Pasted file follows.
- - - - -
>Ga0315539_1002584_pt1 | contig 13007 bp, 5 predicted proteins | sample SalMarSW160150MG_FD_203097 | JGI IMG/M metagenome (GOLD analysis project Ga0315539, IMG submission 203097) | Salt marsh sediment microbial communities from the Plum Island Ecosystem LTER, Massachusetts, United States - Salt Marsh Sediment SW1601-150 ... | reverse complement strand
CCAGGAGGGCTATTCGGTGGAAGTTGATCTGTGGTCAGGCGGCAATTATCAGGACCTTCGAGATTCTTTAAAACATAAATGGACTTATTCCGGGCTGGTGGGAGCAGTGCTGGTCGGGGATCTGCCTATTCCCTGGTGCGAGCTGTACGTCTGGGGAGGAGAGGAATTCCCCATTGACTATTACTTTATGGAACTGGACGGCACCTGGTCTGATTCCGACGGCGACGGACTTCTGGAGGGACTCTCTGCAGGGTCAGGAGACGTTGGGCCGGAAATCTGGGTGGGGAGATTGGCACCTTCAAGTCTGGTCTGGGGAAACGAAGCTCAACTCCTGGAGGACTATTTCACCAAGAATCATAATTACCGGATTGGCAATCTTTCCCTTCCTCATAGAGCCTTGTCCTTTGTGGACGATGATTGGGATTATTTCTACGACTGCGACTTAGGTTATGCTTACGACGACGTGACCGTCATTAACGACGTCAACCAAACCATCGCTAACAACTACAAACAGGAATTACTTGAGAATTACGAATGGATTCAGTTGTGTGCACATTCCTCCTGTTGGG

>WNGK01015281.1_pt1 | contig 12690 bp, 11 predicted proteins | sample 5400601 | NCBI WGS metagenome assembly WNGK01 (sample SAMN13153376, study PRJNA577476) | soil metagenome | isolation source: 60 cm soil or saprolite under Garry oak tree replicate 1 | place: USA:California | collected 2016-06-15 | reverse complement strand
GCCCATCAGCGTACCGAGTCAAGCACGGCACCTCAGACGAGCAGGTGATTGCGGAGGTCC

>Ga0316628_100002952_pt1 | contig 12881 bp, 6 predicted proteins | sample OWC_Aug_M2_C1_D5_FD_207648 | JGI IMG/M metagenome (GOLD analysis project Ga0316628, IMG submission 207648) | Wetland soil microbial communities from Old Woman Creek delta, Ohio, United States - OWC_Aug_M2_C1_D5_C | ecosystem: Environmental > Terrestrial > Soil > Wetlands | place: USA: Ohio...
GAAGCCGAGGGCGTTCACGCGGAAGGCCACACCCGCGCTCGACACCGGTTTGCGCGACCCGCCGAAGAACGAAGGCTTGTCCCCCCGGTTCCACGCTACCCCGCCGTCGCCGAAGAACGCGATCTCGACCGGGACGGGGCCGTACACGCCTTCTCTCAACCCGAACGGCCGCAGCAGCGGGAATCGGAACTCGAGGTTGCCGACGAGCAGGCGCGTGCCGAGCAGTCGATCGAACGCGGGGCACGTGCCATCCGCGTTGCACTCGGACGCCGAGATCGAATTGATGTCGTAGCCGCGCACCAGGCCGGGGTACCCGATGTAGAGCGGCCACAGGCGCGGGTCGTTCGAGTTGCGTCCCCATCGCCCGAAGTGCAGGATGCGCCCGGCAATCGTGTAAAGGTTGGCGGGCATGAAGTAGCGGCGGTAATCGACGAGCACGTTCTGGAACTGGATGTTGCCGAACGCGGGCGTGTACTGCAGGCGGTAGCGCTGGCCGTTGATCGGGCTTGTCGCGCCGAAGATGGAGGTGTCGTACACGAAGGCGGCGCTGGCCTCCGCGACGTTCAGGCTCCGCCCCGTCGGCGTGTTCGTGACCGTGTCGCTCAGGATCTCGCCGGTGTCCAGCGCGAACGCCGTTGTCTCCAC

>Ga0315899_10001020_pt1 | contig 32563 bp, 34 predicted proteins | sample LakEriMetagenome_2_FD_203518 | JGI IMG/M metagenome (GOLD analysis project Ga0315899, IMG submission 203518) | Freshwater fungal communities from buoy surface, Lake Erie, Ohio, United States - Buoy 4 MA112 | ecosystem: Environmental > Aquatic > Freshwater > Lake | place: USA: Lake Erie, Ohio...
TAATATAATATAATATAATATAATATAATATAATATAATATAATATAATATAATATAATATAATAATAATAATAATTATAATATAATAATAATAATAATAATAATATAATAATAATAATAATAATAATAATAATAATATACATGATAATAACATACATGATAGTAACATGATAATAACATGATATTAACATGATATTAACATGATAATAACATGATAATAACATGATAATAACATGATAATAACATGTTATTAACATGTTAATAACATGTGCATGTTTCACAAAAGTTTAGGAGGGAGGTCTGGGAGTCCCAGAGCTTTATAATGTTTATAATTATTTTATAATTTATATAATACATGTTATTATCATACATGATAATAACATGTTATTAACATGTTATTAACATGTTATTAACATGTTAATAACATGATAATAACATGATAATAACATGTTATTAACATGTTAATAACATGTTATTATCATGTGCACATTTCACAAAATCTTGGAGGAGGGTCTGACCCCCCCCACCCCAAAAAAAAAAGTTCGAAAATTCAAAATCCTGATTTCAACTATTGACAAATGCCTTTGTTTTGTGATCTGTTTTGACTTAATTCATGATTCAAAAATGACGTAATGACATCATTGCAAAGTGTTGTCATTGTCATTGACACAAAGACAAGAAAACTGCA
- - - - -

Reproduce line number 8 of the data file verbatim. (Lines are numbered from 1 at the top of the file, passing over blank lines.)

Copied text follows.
TAATATAATATAATATAATATAATATAATATAATATAATATAATATAATATAATATAATATAATAATAATAATAATTATAATATAATAATAATAATAATAATAATATAATAATAATAATAATAATAATAATAATAATATACATGATAATAACATACATGATAGTAACATGATAATAACATGATATTAACATGATATTAACATGATAATAACATGATAATAACATGATAATAACATGATAATAACATGTTATTAACATGTTAATAACATGTGCATGTTTCACAAAAGTTTAGGAGGGAGGTCTGGGAGTCCCAGAGCTTTATAATGTTTATAATTATTTTATAATTTATATAATACATGTTATTATCATACATGATAATAACATGTTATTAACATGTTATTAACATGTTATTAACATGTTAATAACATGATAATAACATGATAATAACATGTTATTAACATGTTAATAACATGTTATTATCATGTGCACATTTCACAAAATCTTGGAGGAGGGTCTGACCCCCCCCACCCCAAAAAAAAAAGTTCGAAAATTCAAAATCCTGATTTCAACTATTGACAAATGCCTTTGTTTTGTGATCTGTTTTGACTTAATTCATGATTCAAAAATGACGTAATGACATCATTGCAAAGTGTTGTCATTGTCATTGACACAAAGACAAGAAAACTGCA